Intel said its goal is to expand mobile and embedded product offerings in the areas of smartphones, tablets, netbooks, notebooks and embedded computing devices. "Through this effort, Intel will pair WLS' best-in-class cellular technology with its core strengths to enable the delivery of low-power, Intel-based platforms that combine its applications processor with an expanded portfolio of wireless options," Intel said. An application processor is the main processor inside of a smartphone.
The chipmaker expects the wireless unit to remain a standalone business to support existing customers, including those with ARM-based products as well as Intel-based application processor platforms with 3G solutions. … Read more
Will Intel chips land in the iPhone and iPad? They may if reports are correct that Intel is on the verge of buying Germany-based Infineon's wireless chip unit.
A variety of reports from both Europe and U.S.-based newspapers have been hinting at an imminent Intel-Infineon deal. So, where would that situate Intel-Infineon inside the current versions of the iPhone and iPad?
Reputable teardown sites make it clear that Infineon silicon plays a pretty important role in the iPad and iPhone 4. UMB TechInsights shows two chips: An Infineon A GSM/W-CDMA transceiver and a baseband processor.
The … Read more
Research In Motion is targeting the end of this year to bring out a small BlackBerry tablet powered by a 1GHz processor, according to a report from an analyst on Friday.
The 7-inch touch-screen tablet will be powered by a processor from Marvell, according to Ashok Kumar, an analyst and managing director at Rodman & Renshaw.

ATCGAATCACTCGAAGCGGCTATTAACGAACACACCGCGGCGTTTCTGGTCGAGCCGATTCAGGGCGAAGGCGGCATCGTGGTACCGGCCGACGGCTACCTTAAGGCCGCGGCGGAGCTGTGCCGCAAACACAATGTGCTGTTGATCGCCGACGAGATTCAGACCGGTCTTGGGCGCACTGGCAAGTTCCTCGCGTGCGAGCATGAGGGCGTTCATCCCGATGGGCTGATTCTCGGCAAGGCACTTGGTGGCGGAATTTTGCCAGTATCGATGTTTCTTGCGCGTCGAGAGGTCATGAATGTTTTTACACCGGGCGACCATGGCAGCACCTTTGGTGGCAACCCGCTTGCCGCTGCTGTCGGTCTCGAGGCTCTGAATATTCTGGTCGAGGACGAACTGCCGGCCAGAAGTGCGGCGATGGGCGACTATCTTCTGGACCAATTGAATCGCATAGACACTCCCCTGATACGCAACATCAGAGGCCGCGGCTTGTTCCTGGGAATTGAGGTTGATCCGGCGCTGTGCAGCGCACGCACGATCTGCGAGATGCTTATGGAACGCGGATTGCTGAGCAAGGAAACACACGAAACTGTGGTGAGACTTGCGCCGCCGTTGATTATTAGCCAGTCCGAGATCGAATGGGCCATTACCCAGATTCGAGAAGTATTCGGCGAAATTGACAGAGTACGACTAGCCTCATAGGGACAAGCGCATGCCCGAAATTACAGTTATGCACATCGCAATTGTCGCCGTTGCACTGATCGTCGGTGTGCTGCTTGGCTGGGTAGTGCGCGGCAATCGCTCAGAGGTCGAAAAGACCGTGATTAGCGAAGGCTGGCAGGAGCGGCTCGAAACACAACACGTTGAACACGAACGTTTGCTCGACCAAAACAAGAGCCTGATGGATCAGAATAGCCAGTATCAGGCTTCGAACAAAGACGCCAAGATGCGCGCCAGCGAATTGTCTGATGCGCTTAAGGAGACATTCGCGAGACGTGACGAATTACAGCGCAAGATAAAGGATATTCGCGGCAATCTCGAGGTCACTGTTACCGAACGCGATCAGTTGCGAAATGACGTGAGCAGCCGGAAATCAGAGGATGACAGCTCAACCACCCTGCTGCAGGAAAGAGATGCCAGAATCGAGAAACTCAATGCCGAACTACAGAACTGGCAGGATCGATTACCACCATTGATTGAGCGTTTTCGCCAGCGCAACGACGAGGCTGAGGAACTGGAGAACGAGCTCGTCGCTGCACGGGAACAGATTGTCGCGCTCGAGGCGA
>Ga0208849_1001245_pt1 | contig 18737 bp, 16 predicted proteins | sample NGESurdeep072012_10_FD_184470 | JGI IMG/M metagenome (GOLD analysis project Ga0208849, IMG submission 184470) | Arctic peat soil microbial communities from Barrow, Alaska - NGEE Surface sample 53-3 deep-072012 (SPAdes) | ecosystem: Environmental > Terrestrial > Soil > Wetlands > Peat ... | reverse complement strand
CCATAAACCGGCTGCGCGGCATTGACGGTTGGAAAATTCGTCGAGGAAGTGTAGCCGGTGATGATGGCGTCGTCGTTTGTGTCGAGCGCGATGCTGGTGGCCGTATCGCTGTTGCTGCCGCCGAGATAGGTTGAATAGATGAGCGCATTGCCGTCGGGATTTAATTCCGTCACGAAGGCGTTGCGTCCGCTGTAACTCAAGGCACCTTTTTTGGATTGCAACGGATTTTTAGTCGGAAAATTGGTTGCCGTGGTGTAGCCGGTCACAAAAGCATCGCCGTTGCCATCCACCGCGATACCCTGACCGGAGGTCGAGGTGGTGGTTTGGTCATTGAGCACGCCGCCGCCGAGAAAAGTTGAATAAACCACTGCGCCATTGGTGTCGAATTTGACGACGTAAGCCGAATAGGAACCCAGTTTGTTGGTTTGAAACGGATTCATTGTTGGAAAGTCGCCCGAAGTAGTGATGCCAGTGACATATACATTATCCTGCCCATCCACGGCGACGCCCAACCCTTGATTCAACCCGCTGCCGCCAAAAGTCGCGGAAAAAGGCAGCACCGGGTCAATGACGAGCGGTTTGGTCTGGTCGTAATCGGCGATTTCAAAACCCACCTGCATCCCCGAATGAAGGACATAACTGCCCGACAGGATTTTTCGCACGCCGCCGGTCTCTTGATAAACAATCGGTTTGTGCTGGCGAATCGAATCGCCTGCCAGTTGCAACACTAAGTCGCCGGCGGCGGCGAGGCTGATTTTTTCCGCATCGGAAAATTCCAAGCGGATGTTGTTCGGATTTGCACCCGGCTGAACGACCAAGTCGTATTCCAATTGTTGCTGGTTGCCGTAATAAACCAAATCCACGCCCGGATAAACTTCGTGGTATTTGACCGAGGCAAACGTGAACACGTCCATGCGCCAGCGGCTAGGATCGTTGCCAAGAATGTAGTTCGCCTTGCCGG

"Research In Motion (RIMM, Market Perform) is trying to pull forward the launch of the 7-inch touchscreen tablet from early next year to year end...with a marginal point of differentiation being the front- and back-facing cameras for videoconferencing," he said in … Read more
It takes a pro driver to send a car into a drift or tackle a highly technical racetrack like Infineon. Or does it?
I spent a Friday attending the Jim Russell Lancer Evolution Experience with a diverse group of amateurs. There was the father and son team from Arizona taking their annual outing. There was the businessman from Peru ditching a day of meetings. One man had already taken the course once, but had to go back for more, and one couple seemed to look at it as the perfect romantic outing.
The car--the Mitsubishi Lancer Evolution X--plays a big part in this day of high-speed instruction. Possibly no other car would let a group of people with mostly no previous track experience accomplish the Jim Russell program. Of course, the instructors, all being active race car drivers, contribute more than a little, too.
The first part of the day, a classroom session, was downright boring compared with what would come later. But the instructor imparted some very important information to better understand how to handle a car in a corner. I had previously been trained to plan a line through a corner, hitting the brakes before the turn, then powering on at the apex for the exit.
But now we were all being told about maintaining the car's balance in the turn, essential for truly high-speed driving. Load transfer became my phrase for the day as I thought about how the brakes or accelerator were affecting the amount of grip fore and aft.
Then we got out to the cars, a collection of Mitsubishi Lancer Evolution Xs in both GSR and MR trim. For most of the day, I drove the MR version, because I like the SST dual-clutch transmission so much. The GSRs come with a manual six speed. The MR also benefits from a slightly stiffer suspension. Both cars employ an advanced all-wheel-drive system with torque vectoring and yaw control, making them excellent cars for beginners to throw around corners.
Our first exercise was a corner, a single turn defined by cones in the racetrack paddock. We took turns going around this corner, an instructor on the inside of the turn watching and offering help over a radio. Keep your eyes up, looking through the apex of the turn, he advised. Slowly roll off of the brakes while entering the turn. Power on at the apex. Our favorite bit of instruction: "I want to hear the tires screaming all the way through the turn." … Read more